• The Bank of China Building (No. 23) - Built in 1937, the Bank of China building is one of the most unique buildings of early 20th century Shanghai. Designed by Palmer & Turner, working in collaboration with Lu Qianshou, it is the only building on the Bund that was designed by and for Chinese people. The tower features a design that fuses Western art deco and modern style with traditional Chinese architecture. Originally designed to be by far the tallest building in East Asia at 34 stories, the building was cut down to half its height by the orders of Victor Sassoon, who demanded that no building rise higher than his next-door hotel.

Outside the Bund

  • Metropole and Hamilton House - Just west of the Bund, at the northeast and southeast corners of the intersection of Fuzhou Rd (福州路) and Jiangxi Middle Rd (江西中路), are two twin buildings built in the early 1930s. The art deco buildings were designed by Palmer & Turner. Today, the Metropole is a hotel, while the Hamilton House has been renamed the Fuzhou Building, and houses a mix of apartments and offices.
  • Industrial Investment Building (工投大楼)- On the Southwest intersection of the same intersection as the above two buildings is another art deco tower built in 1936. For a short time, this building hosted the American consulate in Shanghai.
  • Shanghai Park Hotel - Standing above what was known as the Shanghai Race Course (now People's Park) is the Shanghai Park Hotel. Upon its completion in 1934, it was the tallest building in Shanghai. Its remarkable art deco design, inspired by the American Radiator Building in New York City, is the work of Hungarian-Slovak architect László Hudec.
  • Grosvenor House - Another one of Shanghai's most prestigious hotels, this building was completed in 1929. It was designed by Palmer & Turner for Victor Sassoon and completed in 1929. Today, the building, still the peak of luxury, is the main building in the Jinjiang Hotel (锦江饭店) complex. The hotel is notable for hosting US President Richard Nixon on his diplomatic visit to China in 1972 in which the Shanghai Communique was signed, beginning the normalization of Sino-American relations.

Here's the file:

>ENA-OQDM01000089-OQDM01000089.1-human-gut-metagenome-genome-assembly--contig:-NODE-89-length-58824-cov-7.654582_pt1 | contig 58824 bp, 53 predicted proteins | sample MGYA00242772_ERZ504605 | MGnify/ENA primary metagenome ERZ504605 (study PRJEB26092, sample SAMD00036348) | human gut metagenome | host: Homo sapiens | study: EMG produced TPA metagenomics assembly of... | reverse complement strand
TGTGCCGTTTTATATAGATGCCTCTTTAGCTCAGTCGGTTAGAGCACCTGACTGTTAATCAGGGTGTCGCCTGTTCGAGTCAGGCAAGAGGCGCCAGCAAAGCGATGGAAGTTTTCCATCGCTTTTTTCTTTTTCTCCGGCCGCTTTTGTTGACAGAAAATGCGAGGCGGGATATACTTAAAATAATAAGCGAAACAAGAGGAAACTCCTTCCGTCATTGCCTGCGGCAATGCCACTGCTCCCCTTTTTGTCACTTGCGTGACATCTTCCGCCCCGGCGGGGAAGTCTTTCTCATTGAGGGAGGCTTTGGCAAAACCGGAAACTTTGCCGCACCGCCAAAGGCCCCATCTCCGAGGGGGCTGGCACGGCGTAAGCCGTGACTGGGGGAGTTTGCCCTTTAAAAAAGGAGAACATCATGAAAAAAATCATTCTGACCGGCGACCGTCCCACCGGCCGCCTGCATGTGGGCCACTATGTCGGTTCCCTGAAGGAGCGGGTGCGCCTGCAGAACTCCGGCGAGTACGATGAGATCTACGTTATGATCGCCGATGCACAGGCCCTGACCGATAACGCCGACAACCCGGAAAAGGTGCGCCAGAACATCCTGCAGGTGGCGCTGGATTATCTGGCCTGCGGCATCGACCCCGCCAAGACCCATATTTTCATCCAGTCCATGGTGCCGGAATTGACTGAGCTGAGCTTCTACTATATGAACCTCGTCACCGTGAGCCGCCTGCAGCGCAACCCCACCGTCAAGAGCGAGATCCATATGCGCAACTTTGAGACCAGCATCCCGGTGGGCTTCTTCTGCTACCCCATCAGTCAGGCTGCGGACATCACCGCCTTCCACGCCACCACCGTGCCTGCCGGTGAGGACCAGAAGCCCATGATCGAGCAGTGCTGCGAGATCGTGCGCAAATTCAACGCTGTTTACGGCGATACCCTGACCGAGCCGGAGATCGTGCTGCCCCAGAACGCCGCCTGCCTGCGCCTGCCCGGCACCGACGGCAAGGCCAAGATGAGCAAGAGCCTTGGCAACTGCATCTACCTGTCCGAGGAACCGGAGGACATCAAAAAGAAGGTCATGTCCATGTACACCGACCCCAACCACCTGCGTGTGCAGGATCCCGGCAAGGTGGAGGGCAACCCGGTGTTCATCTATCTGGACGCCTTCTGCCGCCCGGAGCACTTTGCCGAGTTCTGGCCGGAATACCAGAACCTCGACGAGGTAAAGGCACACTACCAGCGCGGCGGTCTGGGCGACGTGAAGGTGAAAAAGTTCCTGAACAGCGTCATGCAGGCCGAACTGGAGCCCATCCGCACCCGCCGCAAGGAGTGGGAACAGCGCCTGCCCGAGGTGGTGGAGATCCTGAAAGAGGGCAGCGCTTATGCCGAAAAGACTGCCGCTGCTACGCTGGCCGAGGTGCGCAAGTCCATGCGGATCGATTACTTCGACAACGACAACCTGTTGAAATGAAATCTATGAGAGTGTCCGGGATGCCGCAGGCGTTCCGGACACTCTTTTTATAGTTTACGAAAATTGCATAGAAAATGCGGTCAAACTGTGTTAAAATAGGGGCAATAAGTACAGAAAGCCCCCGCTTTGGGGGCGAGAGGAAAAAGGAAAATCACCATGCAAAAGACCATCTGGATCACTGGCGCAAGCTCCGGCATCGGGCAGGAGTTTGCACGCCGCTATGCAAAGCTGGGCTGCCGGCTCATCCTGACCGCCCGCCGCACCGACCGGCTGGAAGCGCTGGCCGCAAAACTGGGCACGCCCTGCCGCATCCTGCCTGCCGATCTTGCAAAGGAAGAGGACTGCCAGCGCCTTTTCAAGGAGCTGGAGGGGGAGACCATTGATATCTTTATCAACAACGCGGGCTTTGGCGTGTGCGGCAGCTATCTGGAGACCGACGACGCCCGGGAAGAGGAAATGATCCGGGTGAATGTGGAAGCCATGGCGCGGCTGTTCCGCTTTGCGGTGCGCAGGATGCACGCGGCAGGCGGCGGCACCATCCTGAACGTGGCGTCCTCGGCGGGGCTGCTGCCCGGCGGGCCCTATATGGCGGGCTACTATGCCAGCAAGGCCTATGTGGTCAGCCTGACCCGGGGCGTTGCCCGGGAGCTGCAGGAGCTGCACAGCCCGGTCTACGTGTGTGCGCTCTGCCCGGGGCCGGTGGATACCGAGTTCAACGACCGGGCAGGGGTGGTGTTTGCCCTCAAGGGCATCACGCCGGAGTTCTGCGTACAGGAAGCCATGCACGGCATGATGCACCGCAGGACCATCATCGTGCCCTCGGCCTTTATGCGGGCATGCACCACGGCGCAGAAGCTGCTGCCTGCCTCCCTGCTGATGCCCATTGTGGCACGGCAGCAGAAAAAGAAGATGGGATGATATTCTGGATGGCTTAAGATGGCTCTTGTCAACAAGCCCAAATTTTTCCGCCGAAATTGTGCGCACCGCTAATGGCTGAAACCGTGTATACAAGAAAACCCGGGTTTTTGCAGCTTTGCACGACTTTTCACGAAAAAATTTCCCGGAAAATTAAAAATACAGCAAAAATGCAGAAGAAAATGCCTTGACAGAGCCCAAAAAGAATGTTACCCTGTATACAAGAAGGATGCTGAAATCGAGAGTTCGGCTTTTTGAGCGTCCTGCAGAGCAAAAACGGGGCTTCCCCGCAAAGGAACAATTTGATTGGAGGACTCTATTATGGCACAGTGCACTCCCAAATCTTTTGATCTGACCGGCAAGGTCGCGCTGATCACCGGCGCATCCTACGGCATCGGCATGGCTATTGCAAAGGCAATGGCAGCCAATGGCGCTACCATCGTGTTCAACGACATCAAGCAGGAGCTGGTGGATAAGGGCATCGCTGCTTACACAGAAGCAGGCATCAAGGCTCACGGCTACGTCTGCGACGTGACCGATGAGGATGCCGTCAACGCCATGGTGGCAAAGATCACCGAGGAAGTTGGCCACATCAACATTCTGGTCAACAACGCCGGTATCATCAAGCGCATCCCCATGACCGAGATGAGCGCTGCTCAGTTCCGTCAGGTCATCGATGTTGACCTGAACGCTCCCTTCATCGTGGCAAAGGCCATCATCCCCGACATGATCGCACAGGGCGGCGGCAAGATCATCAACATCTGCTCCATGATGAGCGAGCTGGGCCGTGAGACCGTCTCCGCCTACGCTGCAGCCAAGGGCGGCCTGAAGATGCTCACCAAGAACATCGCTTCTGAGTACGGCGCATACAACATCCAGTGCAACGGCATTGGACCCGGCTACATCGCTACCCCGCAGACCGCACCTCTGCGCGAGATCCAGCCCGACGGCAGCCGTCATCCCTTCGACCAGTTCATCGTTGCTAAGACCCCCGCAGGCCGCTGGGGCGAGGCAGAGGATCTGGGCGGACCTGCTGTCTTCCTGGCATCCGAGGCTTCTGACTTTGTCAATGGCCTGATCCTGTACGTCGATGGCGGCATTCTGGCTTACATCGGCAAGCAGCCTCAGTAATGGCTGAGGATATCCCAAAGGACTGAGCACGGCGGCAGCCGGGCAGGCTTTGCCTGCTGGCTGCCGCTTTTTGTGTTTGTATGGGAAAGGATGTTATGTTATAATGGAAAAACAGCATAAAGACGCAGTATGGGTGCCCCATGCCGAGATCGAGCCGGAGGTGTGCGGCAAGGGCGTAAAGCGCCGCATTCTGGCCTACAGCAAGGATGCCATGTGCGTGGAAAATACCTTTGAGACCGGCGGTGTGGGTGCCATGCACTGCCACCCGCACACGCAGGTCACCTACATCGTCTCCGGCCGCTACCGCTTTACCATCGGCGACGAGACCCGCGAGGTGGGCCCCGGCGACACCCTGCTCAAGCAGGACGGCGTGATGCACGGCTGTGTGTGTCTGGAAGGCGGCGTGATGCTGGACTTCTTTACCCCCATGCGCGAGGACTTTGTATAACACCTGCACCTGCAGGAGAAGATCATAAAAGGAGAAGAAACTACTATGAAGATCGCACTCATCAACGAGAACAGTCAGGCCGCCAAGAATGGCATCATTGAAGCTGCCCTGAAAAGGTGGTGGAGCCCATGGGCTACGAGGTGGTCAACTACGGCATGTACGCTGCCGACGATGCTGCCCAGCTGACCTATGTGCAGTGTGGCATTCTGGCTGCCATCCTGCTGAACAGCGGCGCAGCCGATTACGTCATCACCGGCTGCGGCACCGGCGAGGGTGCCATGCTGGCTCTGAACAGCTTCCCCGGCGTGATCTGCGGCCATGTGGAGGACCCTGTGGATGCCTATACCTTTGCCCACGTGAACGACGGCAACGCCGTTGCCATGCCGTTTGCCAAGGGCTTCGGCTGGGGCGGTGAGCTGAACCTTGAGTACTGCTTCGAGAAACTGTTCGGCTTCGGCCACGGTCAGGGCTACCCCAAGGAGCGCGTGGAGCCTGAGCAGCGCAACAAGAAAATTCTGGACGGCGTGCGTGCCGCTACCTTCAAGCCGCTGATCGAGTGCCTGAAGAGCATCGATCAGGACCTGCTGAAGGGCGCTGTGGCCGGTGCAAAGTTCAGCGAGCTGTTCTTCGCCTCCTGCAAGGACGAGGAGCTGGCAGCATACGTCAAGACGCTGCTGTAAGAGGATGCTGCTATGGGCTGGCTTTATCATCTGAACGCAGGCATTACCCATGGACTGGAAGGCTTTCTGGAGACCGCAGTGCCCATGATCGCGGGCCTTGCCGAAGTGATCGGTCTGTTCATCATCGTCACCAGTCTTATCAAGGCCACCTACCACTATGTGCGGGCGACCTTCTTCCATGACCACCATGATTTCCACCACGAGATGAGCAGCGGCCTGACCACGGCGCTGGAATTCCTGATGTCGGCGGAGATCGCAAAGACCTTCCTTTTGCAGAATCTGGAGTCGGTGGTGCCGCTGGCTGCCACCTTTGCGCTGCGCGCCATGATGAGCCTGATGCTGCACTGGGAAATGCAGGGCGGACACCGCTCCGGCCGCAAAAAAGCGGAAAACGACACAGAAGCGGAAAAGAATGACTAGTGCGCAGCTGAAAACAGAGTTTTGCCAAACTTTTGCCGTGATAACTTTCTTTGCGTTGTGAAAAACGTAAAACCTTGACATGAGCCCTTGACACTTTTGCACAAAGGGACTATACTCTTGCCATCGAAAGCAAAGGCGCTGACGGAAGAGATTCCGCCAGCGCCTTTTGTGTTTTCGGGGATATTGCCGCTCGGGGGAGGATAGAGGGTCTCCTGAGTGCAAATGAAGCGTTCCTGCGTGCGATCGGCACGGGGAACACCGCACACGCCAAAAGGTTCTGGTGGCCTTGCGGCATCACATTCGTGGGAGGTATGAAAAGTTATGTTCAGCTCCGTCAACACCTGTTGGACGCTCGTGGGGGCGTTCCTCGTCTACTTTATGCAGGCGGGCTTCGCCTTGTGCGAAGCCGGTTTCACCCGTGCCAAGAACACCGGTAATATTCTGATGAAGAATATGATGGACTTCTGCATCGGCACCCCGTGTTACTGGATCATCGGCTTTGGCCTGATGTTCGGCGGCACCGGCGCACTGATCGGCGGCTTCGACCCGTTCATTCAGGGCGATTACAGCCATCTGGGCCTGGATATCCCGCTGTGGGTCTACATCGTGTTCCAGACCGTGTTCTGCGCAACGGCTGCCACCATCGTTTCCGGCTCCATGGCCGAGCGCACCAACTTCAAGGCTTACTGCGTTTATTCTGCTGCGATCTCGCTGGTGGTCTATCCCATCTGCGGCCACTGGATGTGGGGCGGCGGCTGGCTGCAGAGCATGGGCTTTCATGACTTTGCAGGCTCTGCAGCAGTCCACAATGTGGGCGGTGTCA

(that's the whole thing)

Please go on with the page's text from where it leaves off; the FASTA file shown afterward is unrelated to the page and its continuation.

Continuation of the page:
• Broadway Mansions (百老汇大厦) - This hotel stands on the northern bank of the Wusong River, towering above the Waibaidu Bridge (外白渡桥). The enormous building was designed, once again, by Palmer & Turner in an art deco style very similar to the earlier Grosvenor House. Adding another building to Victor Sassoon's extensive real estate portfolio, the building housed some of the most exclusive hotel rooms for foreigners in Shanghai. For many years after its completion in 1934, it was one of the tallest and most recognizable symbols of Shanghai.

This collection contains an STL format file for each building as well as ZIP files containing 4 additional file formats (OBJ, 3DS, FBX, and DAE) for potential other uses. Please note these models were created solely for 3D printing, so they would likely require extensive reworking and texturing to be used in 3D modeling software for any other purposes.

56125163 2022-05-05 10:27:03 UTC
Item rating
2 0
Concession Era Shanghai
Editorial No Ai License 
Concession Era Shanghai
Editorial No Ai License 
Response 43% in 48.0h

3D Model formats

Format limitations
  • Stereolithography (.stl) (10 files)13.3 MB
  • Collada (.dae)19.3 MB
  • Autodesk FBX (.fbx)19.3 MB
  • OBJ (.obj, .mtl)19.3 MB

3D Model details

  • Publish date2020-08-10
  • Model ID#2549220
  • Ready for 3D Printing